From surreal Denny's to nihilist Arby's, a journey through the deliciously dark underbelly of social media. (Mmm, underbelly.) The post That Deleted McDonald's Tweet? Too Surreal, Even For Fast-Food Twitter appeared first on WIRED.
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Using MP3-like code, engineers spot hospital alarm 'masking'

Science Daily - Thu, 16/03/2017 - 5:33pm
The failure of hospital caregivers to respond to medical alerts is often attributed to “alarm fatigue.” Another possible explanation: alarms sounding simultaneously can blend together, making one or more of them inaudible. The phenomenon, known as masking, makes it difficult to differentiate alarms, including those that signal life-threatening emergencies. A research team is developing a computer-based tool — using the same principles as MP3 audio files — to identify these auditory blind spots.
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Swatch Takes on Google, Apple With Watch Operating System

Slashdot - Thu, 16/03/2017 - 5:20pm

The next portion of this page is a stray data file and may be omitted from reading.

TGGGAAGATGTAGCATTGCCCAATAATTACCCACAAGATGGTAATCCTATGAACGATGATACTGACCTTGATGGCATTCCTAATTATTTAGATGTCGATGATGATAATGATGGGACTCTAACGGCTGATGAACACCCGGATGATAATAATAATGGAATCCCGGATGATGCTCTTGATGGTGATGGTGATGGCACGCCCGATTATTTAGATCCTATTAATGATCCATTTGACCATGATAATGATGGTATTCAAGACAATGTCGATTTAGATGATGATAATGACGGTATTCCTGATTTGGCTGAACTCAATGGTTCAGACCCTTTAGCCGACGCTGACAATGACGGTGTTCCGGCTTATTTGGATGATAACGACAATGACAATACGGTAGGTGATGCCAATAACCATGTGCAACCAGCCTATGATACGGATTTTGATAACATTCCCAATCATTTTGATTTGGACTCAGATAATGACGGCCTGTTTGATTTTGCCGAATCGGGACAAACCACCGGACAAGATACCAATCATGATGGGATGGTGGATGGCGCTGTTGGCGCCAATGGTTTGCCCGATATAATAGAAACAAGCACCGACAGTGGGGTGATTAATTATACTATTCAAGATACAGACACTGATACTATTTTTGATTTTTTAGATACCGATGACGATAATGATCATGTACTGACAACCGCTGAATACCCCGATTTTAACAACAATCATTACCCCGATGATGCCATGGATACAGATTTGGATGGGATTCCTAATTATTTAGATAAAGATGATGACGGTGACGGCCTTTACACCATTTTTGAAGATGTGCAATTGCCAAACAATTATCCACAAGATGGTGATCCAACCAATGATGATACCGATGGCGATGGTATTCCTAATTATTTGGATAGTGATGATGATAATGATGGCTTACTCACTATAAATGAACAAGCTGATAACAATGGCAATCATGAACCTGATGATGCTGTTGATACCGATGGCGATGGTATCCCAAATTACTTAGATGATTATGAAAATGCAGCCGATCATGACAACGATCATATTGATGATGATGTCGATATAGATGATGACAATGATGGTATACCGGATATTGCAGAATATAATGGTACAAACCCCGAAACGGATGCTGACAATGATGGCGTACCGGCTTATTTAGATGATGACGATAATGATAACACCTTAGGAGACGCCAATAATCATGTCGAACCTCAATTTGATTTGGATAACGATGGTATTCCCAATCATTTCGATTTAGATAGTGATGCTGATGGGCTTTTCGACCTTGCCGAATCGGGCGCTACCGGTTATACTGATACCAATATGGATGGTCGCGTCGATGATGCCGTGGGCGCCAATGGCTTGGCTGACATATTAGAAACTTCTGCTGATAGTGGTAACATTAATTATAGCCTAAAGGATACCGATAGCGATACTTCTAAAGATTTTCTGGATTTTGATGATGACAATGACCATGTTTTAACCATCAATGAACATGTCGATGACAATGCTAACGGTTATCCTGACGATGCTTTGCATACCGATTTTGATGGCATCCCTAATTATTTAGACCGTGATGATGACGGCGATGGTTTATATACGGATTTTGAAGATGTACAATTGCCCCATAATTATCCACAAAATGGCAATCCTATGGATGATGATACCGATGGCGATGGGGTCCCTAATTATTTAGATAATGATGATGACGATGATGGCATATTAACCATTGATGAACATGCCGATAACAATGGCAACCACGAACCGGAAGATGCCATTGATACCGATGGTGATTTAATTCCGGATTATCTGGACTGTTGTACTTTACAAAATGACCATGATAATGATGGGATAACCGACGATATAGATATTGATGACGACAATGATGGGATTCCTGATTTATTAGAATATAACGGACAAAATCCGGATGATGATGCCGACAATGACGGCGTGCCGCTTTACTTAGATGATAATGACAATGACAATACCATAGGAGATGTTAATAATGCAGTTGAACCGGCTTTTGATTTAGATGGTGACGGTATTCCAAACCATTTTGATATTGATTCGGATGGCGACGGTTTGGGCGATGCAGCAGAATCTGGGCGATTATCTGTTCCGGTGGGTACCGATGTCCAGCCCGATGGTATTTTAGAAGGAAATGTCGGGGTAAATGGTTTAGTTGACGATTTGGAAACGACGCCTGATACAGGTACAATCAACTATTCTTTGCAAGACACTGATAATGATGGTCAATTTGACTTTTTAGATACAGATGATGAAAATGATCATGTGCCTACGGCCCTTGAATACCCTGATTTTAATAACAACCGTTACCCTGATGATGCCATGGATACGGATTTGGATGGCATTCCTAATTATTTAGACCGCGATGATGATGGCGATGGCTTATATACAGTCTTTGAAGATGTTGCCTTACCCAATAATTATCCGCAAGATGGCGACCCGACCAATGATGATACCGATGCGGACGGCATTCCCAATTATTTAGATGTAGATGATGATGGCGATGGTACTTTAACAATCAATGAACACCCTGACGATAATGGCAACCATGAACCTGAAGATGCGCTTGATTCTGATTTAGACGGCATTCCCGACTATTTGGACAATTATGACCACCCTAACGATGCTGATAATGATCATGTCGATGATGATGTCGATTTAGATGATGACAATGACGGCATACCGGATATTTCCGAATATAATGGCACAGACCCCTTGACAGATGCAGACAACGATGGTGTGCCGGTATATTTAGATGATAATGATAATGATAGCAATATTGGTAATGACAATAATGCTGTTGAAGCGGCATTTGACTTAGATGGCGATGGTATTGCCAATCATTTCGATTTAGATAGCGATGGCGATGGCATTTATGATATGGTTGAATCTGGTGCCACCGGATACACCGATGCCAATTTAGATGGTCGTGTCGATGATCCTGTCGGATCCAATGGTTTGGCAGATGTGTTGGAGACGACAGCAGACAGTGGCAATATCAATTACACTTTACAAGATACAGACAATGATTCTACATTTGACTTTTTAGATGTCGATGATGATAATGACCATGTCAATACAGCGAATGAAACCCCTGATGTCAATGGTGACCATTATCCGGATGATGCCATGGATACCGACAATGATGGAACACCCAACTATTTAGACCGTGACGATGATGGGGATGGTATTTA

Corinne Gretler, reporting for Bloomberg: Swatch said it's developing an alternative to the iOS and Android operating systems for smartwatches as Switzerland's largest maker of timepieces vies with Silicon Valley for control of consumers' wrists. The company's Tissot brand will introduce a model around the end of 2018 that uses the Swiss-made system, which will also be able to connect small objects and wearables, Swatch Chief Executive Officer Nick Hayek said in an interview Thursday. The technology will need less battery power and it will protect data better, he said later at a press conference. Switzerland's four-century-old watch industry has been adjusting to new competition since Apple entered its territory with the Apple Watch in 2015. Hayek faces the uphill challenge of trying to outsmart Google and Apple, which have fended off would-be rivals to their operation systems in smartphones and watches.